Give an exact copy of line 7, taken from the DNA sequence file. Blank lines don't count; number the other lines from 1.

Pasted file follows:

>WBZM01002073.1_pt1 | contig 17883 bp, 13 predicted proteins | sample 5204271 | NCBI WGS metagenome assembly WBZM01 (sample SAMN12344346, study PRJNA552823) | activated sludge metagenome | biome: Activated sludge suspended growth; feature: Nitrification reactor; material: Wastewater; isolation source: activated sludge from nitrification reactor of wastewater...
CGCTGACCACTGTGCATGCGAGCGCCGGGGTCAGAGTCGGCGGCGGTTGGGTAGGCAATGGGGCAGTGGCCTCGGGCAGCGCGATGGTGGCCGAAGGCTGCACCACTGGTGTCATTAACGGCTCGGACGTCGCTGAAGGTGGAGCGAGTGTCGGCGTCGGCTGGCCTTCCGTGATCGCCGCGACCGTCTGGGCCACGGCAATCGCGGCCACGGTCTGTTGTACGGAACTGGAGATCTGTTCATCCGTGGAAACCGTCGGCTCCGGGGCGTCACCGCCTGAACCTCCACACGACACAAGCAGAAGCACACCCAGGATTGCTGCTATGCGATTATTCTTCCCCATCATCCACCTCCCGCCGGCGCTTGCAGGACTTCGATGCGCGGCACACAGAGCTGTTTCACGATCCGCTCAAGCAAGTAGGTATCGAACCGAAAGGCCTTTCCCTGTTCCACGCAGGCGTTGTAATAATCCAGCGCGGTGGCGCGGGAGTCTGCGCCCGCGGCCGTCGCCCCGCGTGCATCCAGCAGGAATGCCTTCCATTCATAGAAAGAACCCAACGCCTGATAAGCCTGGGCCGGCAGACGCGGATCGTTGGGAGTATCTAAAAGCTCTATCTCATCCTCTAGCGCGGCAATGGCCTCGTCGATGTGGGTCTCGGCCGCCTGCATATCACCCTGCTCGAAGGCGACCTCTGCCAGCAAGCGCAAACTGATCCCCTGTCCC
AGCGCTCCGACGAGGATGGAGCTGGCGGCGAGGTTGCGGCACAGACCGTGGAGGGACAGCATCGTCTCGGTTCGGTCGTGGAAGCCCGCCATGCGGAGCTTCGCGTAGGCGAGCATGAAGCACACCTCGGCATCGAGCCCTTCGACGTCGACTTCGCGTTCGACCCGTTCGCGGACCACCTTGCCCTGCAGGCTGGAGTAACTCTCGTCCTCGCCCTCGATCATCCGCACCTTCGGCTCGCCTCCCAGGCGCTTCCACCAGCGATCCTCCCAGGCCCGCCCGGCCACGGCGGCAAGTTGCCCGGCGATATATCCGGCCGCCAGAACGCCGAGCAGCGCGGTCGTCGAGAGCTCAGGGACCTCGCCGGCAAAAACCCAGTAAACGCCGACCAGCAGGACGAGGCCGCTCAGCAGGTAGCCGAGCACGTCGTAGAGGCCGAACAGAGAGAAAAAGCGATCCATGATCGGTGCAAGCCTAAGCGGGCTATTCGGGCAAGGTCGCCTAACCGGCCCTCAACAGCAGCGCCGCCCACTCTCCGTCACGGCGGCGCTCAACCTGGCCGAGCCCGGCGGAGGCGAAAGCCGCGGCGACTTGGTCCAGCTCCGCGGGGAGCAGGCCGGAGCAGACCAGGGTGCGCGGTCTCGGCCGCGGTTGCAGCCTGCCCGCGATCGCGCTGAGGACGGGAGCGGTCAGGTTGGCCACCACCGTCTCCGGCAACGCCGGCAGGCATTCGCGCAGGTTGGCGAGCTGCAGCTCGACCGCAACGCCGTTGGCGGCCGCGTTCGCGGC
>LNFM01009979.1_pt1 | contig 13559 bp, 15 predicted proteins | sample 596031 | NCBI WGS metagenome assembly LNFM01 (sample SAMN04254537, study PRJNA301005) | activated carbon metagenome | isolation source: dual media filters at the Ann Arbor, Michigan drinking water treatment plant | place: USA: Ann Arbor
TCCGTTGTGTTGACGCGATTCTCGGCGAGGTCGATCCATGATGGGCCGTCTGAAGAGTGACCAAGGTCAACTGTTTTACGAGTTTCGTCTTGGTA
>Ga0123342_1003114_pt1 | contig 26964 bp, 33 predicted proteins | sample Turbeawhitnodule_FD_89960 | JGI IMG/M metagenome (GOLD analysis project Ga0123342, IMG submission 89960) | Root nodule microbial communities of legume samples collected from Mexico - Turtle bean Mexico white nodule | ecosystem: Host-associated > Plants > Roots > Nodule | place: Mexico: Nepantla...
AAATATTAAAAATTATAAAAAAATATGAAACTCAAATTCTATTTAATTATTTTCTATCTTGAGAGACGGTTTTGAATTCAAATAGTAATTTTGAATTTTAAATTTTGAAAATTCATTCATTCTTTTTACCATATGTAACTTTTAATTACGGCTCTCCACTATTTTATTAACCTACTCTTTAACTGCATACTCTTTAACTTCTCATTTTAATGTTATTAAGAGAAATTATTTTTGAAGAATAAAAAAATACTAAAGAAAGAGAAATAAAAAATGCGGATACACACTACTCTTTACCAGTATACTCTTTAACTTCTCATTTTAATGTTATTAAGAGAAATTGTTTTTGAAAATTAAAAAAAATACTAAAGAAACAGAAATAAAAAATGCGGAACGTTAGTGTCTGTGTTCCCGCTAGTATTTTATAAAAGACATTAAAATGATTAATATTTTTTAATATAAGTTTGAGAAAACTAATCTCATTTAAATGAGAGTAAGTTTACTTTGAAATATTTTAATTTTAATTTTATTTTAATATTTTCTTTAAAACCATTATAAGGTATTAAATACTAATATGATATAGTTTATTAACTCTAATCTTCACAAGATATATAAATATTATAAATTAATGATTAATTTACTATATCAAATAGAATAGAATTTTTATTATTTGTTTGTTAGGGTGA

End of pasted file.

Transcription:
AAATATTAAAAATTATAAAAAAATATGAAACTCAAATTCTATTTAATTATTTTCTATCTTGAGAGACGGTTTTGAATTCAAATAGTAATTTTGAATTTTAAATTTTGAAAATTCATTCATTCTTTTTACCATATGTAACTTTTAATTACGGCTCTCCACTATTTTATTAACCTACTCTTTAACTGCATACTCTTTAACTTCTCATTTTAATGTTATTAAGAGAAATTATTTTTGAAGAATAAAAAAATACTAAAGAAAGAGAAATAAAAAATGCGGATACACACTACTCTTTACCAGTATACTCTTTAACTTCTCATTTTAATGTTATTAAGAGAAATTGTTTTTGAAAATTAAAAAAAATACTAAAGAAACAGAAATAAAAAATGCGGAACGTTAGTGTCTGTGTTCCCGCTAGTATTTTATAAAAGACATTAAAATGATTAATATTTTTTAATATAAGTTTGAGAAAACTAATCTCATTTAAATGAGAGTAAGTTTACTTTGAAATATTTTAATTTTAATTTTATTTTAATATTTTCTTTAAAACCATTATAAGGTATTAAATACTAATATGATATAGTTTATTAACTCTAATCTTCACAAGATATATAAATATTATAAATTAATGATTAATTTACTATATCAAATAGAATAGAATTTTTATTATTTGTTTGTTAGGGTGA